Inequities in the workplace and in the home cripple women’s ability to save for retirement, said panelists at the 2016 Morningstar Investment Conference in Chicago. As a result, they need access to advice and more time to plan.

The disparity in earnings between men and women during their working years is the key cause of a gap in retirement savings and income during retirement. However, other issues such as longevity exacerbate the financial divide between the genders as they age, said Mark Miller, a Morningstar retirement columnist.

“The income gap translates directly into the retirement gap,” Miller said at "Securing Retirement Success for Women,” a Tuesday panel discussion. “Women have fewer resources to deal with over a longer period of time.

According to the National Women’s Law Center, the earnings disparity over a lifetime costs women a loss of $430,000, and on average they would have to work 11 years longer than men to close the gap, said Miller.

Women also suffer from an advice deficit, said Cindy Hounsell, president of the Women’s Institute for a Secure Retirement, a nonprofit organization dedicated to educating women on retirement issues. She noted that women often don’t participate in conversations with their family’s financial advisor while they're married.

In many instances, women are still completely in the dark about their family finances, even when they are a primary breadwinner — in some cases, intentionally.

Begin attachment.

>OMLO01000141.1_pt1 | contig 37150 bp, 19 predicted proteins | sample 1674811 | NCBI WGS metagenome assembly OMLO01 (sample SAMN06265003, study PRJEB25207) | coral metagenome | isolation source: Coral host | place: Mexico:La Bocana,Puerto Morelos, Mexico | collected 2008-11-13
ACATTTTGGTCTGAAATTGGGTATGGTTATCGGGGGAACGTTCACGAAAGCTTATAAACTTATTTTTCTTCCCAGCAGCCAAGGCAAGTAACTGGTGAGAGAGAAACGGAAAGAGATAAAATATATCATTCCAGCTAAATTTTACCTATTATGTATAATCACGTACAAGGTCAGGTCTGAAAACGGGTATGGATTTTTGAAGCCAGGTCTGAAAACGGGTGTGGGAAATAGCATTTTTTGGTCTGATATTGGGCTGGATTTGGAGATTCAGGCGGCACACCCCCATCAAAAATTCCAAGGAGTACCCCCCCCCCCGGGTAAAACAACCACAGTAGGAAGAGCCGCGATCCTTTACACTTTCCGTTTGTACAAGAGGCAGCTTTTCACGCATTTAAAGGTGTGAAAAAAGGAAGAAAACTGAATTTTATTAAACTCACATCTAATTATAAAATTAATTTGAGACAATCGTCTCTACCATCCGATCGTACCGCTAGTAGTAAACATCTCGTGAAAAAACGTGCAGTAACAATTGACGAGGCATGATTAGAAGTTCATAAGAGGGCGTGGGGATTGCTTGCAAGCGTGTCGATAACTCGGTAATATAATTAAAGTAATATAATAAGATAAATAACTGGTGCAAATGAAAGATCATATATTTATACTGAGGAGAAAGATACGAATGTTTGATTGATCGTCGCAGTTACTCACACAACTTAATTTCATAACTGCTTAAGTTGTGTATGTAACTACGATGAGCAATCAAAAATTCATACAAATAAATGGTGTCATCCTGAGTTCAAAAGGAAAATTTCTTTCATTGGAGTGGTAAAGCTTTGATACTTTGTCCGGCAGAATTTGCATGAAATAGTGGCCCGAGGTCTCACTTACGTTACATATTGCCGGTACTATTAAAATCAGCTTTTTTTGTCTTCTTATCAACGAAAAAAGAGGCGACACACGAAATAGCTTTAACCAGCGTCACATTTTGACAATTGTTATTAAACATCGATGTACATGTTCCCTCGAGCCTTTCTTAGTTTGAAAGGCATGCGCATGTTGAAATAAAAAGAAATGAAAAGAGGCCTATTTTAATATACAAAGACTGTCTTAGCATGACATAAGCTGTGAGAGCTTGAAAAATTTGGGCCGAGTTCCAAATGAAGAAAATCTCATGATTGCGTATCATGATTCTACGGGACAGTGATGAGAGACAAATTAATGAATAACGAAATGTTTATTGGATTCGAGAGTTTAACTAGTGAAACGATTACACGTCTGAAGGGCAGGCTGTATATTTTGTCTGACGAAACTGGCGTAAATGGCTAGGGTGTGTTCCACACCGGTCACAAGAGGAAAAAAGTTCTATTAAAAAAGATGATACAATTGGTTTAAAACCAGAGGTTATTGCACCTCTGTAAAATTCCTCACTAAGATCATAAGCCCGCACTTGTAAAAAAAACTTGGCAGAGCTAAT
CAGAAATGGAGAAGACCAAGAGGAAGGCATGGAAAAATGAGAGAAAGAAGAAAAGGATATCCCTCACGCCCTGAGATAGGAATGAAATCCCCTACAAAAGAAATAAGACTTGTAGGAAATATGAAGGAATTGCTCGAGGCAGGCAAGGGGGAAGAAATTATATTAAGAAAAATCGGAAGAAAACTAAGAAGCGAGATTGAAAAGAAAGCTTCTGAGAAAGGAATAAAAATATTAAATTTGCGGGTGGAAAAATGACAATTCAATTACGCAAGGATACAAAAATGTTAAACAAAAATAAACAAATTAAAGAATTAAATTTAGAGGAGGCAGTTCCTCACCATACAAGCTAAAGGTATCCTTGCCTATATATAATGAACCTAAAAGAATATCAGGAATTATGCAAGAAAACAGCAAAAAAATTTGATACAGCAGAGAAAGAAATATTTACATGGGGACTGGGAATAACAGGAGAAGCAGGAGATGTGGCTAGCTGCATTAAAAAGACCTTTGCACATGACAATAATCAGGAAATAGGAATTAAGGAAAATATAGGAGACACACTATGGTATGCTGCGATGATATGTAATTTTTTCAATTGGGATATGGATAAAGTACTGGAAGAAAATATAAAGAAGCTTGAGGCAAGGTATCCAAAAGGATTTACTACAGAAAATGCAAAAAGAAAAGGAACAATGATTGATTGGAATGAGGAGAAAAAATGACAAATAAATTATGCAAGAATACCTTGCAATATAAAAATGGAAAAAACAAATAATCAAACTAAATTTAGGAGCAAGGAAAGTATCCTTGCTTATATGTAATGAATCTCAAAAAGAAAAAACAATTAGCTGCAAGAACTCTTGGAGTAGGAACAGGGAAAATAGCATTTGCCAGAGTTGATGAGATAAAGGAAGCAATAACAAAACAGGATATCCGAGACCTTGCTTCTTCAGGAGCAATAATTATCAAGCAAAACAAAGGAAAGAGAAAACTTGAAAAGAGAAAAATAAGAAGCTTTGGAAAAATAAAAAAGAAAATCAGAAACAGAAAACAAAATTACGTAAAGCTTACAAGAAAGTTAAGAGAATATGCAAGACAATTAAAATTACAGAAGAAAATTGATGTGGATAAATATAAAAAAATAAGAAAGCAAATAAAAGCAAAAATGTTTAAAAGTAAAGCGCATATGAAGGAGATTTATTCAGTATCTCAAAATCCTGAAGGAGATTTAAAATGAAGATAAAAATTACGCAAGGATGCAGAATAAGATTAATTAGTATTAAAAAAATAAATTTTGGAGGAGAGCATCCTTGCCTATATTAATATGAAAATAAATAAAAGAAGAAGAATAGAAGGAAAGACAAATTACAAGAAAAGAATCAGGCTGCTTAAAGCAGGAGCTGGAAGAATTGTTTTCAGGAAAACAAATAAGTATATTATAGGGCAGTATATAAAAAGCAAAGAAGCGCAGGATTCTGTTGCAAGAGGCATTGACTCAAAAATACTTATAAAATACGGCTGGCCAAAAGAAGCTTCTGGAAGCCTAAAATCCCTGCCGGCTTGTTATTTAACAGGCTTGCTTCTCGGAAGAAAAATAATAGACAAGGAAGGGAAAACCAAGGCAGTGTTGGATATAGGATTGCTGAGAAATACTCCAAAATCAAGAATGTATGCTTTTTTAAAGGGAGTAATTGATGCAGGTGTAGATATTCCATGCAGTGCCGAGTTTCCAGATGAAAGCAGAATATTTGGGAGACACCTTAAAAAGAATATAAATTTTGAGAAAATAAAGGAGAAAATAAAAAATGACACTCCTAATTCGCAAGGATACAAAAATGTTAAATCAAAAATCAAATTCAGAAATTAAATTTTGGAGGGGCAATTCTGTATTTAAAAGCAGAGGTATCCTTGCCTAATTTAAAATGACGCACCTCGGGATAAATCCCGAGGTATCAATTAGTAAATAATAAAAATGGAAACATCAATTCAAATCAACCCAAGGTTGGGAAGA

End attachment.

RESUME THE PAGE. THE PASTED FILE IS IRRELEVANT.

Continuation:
“Women are happy in so many families,” Hounsell said. “I once met a Congresswoman who never read her tax return; she just signed her name to whatever her husband brought her. I used to do that, too, because I thought ‘thank God he’s done something.’ The same goes for financial planning.”

When women do attempt to access traditional financial advice, they’re often dissatisfied with what they hear, said Hounsell.

“People start talking about ETFs when they don’t even know what a mutual fund is,” Hounsell said. “Nobody knows the basics, and it doesn’t matter what their income level is. We’ve done studies with nurses, teachers, high-level executives, and they all display the same nervousness around investing.”

As a result, many women aren’t aware that they’ll have to save a larger portion of their income to ensure a successful retirement, and aren’t ready to make independent financial decisions after the death of a spouse or partner, said Hounsell.